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Diets for Hardcore Weight Loss

by
author image Joseph Eitel
Joseph Eitel has written for a variety of respected online publications since 2006 including the Developer Shed Network and Huddle.net. He has dedicated his life to researching and writing about diet, nutrition and exercise. Eitel's health blog, PromoteHealth.info, has become an authority in the healthy-living niche. He graduated with honors from Kellogg Community College in 2010 with an Associate of Applied Science.
Diets for Hardcore Weight Loss
Hardcore weight loss starts with a healthy diet. Photo Credit diet image by Thierry GUIMBERT from <a href='http://www.fotolia.com'>Fotolia.com</a>

Weight loss is a long-term process that should not exceed 1 or 2 lbs. per week, according to the Centers for Disease Control and Prevention. Consequently, people looking to get hardcore weight loss results should be patient and consistent with their diet. Viewing a diet as a lifestyle change rather than a short-term fix can help you succeed. Consult your doctor or dietician before starting a new diet to be sure that it's right for you.

Strict Low-Sugar, High-Fiber Diet

Sugar contributes a significant number of empty calories---calories containing little or no nutritional value---to a person's diet. Sugar and sugar-derivatives can be found in many processed, boxed and canned foods at your grocery store. There's no recommended daily allowance, or RDA, for sugar, so it's not something you should be adding to your coffee and cereal each morning---those are just unneeded calories. Eliminating excess sugar calories from your diet can lead to significant weight loss. For instance, cutting out your daily 20 oz. bottle of cola and pack of Twinkies can reduce your sugar intake by 102 g per day and 530 calories---most of which are empty calories---according to SugarStacks.com. That equates to 1 lb. of weight loss over the course of seven days. By replacing these types of foods and drinks with high-fiber choices---vegetables, whole grains and fruits---you will get the nutrients your body needs to support weight loss and muscle development, feel fuller throughout the day and have more energy. You should aim for 20 to 30 g of fiber per day, according to MayoClinic.com.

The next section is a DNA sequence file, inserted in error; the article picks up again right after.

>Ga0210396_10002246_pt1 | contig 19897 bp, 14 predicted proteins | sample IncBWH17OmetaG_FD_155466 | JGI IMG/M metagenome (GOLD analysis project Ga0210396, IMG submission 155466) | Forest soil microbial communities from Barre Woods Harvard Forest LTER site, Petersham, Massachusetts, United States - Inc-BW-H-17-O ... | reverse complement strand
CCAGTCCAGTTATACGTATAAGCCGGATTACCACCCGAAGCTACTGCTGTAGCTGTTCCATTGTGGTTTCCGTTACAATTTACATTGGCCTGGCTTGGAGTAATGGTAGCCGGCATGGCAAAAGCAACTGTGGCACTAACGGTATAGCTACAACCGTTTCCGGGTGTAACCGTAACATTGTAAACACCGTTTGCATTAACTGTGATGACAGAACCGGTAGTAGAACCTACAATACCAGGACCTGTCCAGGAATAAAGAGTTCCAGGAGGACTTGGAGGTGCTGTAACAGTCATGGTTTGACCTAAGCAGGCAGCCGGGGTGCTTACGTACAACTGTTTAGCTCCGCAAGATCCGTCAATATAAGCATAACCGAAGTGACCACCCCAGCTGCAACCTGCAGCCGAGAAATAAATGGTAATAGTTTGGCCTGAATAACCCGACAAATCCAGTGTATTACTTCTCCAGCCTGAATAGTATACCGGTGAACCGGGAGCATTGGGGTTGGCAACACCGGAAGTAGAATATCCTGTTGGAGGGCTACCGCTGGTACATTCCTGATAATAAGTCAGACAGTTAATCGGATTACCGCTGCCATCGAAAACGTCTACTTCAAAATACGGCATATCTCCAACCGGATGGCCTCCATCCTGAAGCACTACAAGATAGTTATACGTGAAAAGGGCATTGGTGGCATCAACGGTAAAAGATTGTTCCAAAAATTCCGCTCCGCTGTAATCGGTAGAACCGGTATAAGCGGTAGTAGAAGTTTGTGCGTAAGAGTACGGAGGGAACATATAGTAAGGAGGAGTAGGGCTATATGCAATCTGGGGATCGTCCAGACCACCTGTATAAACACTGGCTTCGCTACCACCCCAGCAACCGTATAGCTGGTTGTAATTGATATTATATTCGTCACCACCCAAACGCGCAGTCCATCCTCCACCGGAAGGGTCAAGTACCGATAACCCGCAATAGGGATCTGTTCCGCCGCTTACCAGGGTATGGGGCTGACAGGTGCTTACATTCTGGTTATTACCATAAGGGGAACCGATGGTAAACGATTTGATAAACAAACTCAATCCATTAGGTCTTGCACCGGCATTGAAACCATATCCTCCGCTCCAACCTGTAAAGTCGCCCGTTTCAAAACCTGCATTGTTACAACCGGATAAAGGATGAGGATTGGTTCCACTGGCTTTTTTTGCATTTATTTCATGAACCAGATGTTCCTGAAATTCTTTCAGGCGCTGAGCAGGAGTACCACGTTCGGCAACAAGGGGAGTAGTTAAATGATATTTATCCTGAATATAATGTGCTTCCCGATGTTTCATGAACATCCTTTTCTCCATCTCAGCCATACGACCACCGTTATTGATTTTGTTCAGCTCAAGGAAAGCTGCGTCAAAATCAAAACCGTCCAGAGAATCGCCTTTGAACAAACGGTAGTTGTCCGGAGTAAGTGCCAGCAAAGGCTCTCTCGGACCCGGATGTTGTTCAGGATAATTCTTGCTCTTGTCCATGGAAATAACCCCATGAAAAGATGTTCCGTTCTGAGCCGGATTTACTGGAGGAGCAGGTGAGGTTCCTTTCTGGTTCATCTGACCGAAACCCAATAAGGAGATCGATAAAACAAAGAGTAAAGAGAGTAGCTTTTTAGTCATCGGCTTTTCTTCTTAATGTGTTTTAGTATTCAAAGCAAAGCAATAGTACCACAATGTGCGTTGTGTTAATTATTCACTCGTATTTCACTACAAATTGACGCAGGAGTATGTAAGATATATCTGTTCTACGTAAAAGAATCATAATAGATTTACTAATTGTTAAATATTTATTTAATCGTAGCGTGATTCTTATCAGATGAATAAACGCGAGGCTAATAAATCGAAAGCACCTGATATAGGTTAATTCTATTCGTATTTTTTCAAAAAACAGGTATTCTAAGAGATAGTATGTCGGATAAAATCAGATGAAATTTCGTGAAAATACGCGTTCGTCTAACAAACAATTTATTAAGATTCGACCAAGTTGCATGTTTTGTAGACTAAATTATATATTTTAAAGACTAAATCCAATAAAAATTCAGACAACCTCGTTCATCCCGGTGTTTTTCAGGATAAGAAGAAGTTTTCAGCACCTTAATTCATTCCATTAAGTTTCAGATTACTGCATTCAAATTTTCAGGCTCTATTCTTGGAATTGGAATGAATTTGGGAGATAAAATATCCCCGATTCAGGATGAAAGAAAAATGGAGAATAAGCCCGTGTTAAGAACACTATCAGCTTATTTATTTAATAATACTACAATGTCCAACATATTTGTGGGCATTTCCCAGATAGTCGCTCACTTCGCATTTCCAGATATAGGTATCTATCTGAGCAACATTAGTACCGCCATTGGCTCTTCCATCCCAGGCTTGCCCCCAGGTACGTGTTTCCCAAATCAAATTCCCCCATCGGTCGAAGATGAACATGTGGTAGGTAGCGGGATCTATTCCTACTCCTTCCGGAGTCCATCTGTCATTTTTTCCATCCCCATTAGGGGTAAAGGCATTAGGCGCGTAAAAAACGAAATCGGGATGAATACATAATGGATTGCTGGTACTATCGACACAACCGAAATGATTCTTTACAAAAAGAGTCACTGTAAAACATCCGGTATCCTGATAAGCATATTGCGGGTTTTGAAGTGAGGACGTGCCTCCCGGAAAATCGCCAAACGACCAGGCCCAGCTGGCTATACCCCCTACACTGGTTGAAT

Vegetarian Diet

An estimated 97 percent of all dieters in American end up gaining all of their lost weight back within just five years, according to People for the Ethical Treatment of Animals, or PETA. Furthermore, PETA points out that the vegetarian diet is the only consistently successful long-term diet plan for people looking to lose weight. The vegetarian lifestyle is now endorsed as being a healthy way to live from multiple health organizations, including the U.S. Department of Agriculture and the American Heart Association. The reason that vegetarian diets are such successful weight-loss tools is that they're typically lower in calories than meat diets. Animal flesh is full of calories and fats, so eliminating these calories from your diet can greatly reduce your daily caloric intake. The key to losing weight with a vegetarian diet is to do it right, meaning that you need to be sure your body is getting an adequate amount of vitamins and nutrients typically lacking in a meatless diet. This would include calcium, protein, vitamin D, vitamin B-12, zinc, omega-3 fatty acids, iodine and iron. By eating a wide variety of vegetables, fruits, vitamin-enriched soy products, fortified cereals, tofu, kale, nuts, seeds, legumes and whole grains, you can ensure that your body is getting all of the necessary nutrients it needs and lose weight at the same time.

DASH Diet

Although the Dietary Approaches to Stop Hypertension, or DASH, diet was first developed as a diet plan to help combat high blood pressure, it has been shown to lead to significant weight loss in a relatively short period of time. In fact, DashDiet.org reports that many DASH diet users have experienced 10 to 35 lbs. of weight loss within just a few months. The reason for the high success rate of the DASH diet is in types of foods recommended, which happen to be the basis of the USDA's MyPyramid Plan. These dietary recommendations are based on scientific research and countless studies on the topic of healthy eating and nutrition, and this diet plan is supported by the USDA and American Heart Association among other health organizations. The DASH diet consists of the following food groups: grains, fruits, vegetables, low- or nonfat dairy, lean meats, nuts, seeds and legumes and limited fats and sweets.

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